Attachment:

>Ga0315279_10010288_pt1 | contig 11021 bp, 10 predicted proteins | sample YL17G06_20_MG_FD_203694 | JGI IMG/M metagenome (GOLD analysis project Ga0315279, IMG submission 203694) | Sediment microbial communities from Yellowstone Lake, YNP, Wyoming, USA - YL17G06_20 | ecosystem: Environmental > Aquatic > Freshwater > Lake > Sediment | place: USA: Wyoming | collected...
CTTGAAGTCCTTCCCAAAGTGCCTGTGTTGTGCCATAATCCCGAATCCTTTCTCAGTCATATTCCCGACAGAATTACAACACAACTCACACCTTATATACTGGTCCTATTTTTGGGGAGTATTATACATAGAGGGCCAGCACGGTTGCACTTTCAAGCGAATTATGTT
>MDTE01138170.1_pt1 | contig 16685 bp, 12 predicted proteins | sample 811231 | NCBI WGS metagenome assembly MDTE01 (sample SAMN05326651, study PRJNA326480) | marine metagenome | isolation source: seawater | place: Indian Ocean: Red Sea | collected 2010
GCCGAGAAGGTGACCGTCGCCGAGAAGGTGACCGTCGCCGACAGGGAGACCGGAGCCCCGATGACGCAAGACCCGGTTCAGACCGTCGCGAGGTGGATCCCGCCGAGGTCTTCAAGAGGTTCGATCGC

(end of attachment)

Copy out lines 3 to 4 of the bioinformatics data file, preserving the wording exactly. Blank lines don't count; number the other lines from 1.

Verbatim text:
>MDTE01138170.1_pt1 | contig 16685 bp, 12 predicted proteins | sample 811231 | NCBI WGS metagenome assembly MDTE01 (sample SAMN05326651, study PRJNA326480) | marine metagenome | isolation source: seawater | place: Indian Ocean: Red Sea | collected 2010
GCCGAGAAGGTGACCGTCGCCGAGAAGGTGACCGTCGCCGACAGGGAGACCGGAGCCCCGATGACGCAAGACCCGGTTCAGACCGTCGCGAGGTGGATCCCGCCGAGGTCTTCAAGAGGTTCGATCGC